Duke Energy plans to exit all coal, double renewables
Duke Energy Corp. intends to close the rest of its coal plants by 2035 and more than double its renewable capacity by 2030 as part of a massive — and expensive — clean energy push.
Duke said yesterday it expects to spend over $130 billion in the next decade on projects and investments, 80 percent of which will go toward cleaner sources as it overhauls the grid to support more renewable energy and new technologies. It has added $4 billion to a five-year spending plan, as well, which is now about $63 billion.
The company will shutter 11 remaining coal-fueled plants, including six across North Carolina and South Carolina, one in Florida and four in the Midwest. Duke now owns, operates or uses energy from more than 10,000 megawatts of solar and wind and wants to more than double that number to 24,000 MW by 2030.
Charlotte, N.C.- based Duke is the second-largest U.S. electric company by market value, behind renewable energy giant NextEra Energy Inc.
As a regulated electric company, Duke is allowed to recoup the cost of its investments, plus earn a profit. North Carolina utility regulators are developing new rate structures that will let Duke do so in a way to minimize big increases, or “rate shock,” to customers. It is unclear whether Duke will ask to do the same in other states right now.
The clean energy transition “requires candid discussions about the appropriate energy policy for each state, recognizing the unique differences of existing resources, customer bases and policy objectives,” Duke CEO Lynn Good said yesterday on a call with analysts and investors.
On Wednesday, Good was among the CEOs from some of the nation’s largest U.S. investor-owned electric utility companies who met with President Biden and urged Congress to pass energy tax credits that are a part of the now-stalled “Build Back Better Act” (Energywire, Feb. 10).
Biden wants the U.S. power sector to decarbonize by 2035, whereas many of the nation’s electric utilities have set net-zero carbon targets for 2050. Electric companies told Biden they support his policies but said tax incentives are needed to soften the blow for customers.
The Duke CEO said Congress needs to pass a suite of clean energy tax incentives. Those are necessary to drive down the costs of renewables for utilities and eventually for customers, she said.
The electric utilities want the option to choose between production tax credits and investment tax credits for solar, as well as the option to immediately apply those tax benefits upfront, a move that would lower initial costs.
They also are calling for a 100 percent direct-pay option for all clean energy credits; a new tax credit for existing nuclear reactors; and one for transmission, energy storage and hydrogen.
Good told analysts that it’s hard to determine what will happen with the tax credits, given that there’s not a clear piece of legislation right now, and because Congress is grappling with a variety of other topics.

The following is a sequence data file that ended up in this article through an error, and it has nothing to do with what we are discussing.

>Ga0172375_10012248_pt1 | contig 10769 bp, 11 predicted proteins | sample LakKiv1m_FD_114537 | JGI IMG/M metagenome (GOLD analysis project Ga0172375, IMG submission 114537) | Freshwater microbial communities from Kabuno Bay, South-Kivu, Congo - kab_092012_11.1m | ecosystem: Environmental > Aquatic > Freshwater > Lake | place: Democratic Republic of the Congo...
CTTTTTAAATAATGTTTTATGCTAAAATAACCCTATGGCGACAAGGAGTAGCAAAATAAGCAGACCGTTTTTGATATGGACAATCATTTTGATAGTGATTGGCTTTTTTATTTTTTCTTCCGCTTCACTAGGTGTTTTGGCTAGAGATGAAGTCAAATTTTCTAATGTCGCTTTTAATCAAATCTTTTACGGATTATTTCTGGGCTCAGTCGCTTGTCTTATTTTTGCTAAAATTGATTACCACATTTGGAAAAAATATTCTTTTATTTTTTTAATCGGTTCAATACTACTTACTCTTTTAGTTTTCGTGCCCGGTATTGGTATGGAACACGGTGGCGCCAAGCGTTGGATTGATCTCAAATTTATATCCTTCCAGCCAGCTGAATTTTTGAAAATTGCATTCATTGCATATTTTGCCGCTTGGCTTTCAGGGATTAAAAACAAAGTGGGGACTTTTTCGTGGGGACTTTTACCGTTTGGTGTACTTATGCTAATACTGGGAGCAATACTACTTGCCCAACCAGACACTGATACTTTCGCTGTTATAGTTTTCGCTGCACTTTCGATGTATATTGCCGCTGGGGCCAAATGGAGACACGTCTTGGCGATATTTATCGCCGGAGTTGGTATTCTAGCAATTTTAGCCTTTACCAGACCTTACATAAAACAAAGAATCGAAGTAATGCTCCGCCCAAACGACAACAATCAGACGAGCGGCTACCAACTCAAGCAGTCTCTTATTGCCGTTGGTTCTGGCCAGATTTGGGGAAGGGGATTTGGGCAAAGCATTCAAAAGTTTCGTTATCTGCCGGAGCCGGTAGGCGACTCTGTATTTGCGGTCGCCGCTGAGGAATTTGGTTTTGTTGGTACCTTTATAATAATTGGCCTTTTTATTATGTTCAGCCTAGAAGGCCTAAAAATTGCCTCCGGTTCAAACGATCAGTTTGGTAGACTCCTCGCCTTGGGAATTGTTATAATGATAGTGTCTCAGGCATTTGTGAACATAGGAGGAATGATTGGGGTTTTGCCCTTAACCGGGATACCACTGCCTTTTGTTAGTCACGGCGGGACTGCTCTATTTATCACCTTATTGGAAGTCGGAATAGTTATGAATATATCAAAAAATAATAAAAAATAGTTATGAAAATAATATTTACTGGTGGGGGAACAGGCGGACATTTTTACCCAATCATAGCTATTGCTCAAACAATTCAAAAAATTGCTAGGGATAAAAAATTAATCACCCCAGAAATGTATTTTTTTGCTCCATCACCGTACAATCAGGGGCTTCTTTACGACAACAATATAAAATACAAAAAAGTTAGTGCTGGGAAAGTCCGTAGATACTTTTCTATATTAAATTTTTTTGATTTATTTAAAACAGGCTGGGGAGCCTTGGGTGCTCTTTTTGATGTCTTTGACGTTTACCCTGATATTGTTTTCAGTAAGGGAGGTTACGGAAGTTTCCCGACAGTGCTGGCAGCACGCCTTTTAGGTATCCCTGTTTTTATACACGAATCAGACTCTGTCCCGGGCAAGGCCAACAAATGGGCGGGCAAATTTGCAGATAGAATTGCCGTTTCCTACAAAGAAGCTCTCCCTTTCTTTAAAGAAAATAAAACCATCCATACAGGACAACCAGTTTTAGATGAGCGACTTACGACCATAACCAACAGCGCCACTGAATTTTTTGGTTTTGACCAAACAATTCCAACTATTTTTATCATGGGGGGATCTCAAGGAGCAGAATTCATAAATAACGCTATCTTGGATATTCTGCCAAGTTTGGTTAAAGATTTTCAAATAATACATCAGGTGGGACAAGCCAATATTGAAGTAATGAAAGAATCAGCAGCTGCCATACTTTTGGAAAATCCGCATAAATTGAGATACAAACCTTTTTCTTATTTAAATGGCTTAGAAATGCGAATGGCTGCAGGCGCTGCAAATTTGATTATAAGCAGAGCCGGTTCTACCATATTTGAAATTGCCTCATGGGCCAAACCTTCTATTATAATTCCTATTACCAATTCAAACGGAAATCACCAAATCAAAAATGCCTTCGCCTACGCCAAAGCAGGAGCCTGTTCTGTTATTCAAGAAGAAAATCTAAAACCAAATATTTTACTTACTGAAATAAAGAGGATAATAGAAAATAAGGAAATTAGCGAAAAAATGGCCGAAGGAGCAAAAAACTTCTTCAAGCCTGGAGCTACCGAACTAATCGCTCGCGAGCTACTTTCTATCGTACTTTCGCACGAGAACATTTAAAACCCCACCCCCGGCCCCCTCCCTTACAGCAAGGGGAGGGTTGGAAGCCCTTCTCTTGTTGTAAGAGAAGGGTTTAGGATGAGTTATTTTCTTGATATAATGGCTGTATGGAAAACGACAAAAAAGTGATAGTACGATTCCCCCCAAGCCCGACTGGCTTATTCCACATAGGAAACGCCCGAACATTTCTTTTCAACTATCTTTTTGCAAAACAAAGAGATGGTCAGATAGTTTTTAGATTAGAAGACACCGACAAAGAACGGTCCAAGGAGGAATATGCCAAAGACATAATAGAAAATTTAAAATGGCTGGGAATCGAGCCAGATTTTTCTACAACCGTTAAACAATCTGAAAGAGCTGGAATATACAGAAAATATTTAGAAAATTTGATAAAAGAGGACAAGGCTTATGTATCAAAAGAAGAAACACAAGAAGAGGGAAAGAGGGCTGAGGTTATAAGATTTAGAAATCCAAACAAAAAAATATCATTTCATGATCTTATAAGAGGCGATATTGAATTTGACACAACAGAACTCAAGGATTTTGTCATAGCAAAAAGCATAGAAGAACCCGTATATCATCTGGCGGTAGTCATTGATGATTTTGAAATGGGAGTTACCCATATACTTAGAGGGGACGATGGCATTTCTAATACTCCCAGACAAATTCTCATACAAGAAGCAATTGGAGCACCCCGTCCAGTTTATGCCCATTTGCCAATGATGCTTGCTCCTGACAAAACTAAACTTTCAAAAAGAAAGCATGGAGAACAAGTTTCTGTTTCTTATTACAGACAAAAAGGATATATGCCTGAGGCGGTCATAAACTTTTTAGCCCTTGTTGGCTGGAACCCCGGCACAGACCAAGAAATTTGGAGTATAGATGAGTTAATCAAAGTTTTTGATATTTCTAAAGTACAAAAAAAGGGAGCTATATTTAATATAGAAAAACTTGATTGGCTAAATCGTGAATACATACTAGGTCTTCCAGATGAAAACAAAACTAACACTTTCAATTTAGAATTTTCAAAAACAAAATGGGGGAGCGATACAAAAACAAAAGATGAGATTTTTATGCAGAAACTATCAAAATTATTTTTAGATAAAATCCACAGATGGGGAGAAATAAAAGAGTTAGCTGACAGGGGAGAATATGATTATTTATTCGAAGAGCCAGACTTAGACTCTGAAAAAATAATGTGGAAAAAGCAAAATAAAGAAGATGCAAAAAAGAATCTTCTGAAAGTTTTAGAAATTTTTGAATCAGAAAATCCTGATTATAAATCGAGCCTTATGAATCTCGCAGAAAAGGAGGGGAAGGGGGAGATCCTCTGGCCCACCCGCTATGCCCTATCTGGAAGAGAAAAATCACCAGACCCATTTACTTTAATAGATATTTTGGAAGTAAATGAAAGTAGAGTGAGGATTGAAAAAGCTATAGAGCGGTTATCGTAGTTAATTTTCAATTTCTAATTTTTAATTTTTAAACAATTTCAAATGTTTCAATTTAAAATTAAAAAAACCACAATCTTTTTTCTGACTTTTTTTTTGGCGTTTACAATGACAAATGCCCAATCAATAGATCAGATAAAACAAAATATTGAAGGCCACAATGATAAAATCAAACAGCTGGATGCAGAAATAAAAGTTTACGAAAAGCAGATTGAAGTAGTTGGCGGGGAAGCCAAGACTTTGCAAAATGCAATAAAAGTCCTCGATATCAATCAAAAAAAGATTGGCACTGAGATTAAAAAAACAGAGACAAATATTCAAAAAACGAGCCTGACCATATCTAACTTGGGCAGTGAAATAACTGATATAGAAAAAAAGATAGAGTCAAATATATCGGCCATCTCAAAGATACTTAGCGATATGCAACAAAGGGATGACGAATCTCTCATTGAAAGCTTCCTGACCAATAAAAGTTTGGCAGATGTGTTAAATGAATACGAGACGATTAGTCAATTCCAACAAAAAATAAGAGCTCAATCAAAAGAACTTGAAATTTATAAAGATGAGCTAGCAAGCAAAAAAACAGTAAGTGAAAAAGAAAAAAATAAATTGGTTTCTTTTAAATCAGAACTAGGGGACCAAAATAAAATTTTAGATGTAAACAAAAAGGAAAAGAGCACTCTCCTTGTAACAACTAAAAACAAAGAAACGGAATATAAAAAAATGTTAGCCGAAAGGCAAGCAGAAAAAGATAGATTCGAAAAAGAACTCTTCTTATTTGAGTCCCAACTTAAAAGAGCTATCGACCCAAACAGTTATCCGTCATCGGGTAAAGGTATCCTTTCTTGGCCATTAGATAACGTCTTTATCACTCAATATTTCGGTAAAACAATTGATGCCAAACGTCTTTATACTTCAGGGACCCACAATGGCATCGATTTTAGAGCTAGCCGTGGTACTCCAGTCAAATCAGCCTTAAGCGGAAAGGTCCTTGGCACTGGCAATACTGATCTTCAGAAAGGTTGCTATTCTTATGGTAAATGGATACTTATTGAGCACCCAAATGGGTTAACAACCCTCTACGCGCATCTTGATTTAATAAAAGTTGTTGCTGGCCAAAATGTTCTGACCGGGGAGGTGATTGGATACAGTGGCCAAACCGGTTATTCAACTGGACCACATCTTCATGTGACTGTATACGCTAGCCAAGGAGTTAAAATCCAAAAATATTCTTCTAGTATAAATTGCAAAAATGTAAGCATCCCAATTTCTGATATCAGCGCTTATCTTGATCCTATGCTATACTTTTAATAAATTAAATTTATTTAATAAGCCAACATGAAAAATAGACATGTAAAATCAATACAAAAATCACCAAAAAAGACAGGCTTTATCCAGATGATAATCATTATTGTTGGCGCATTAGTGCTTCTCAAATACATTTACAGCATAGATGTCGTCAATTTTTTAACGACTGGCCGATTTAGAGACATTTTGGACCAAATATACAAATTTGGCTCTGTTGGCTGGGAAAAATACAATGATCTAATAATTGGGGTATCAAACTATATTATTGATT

“It is our conviction that the clean energy tax provisions would be very helpful not only to support the transformation that’s underway at Duke, but throughout the industry,” Good said yesterday. It also would “allow us to lower the price of that transformation,” she said.
Southeast and Midwest
For Duke, future work includes cutting CO2 emissions 70 percent from 2005 levels in North Carolina to comply with a wide-ranging energy law passed last year (Energywire, Oct. 6, 2021). In Florida, Duke will spend $1 billion to add 750 MW of solar over the next three years, adding to the 600 MW that is on the grid now.
In Indiana, Duke has filed a long-term energy plan that includes speeding up its coal closures to 2035, adding 7,000 MW of renewables over the next 20 years, and cutting carbon emissions 88 percent from 2005 levels by 2040.
The company is making a strategic but notable shift away from expanding its wholesale, commercial renewable energy business, focusing instead on adding solar and other renewable technologies in its core territories.
Trade restrictions, supply chain issues and an increased focus on its regulated electric companies are leading Duke to push between 400 and 500 MW of the large-scale renewable energy projects in its competitive business into 2023.
“We are evaluating capital allocation on renewables and … we said as we ramp up partner investment in the Carolinas and in Florida around renewables,” Good said. “So we will make the right decision on where we invest the renewable capital.”
Analysts asked how much of the company’s supply chain challenges are unique to renewables. Good said the company is benefiting from having long-term relationships and contracts with vendors as well as a good inventory.
But the company has faced challenges around solar panels and other supplies not being ready by a certain time frame needed to complete a project. Alternative vendors may be more expensive, Good said.
“We’ll look at, again,  as we approach it to see what makes sense based on the projects that are there and the returns as we move forward,” said Steven Young, the company’s chief financial officer.
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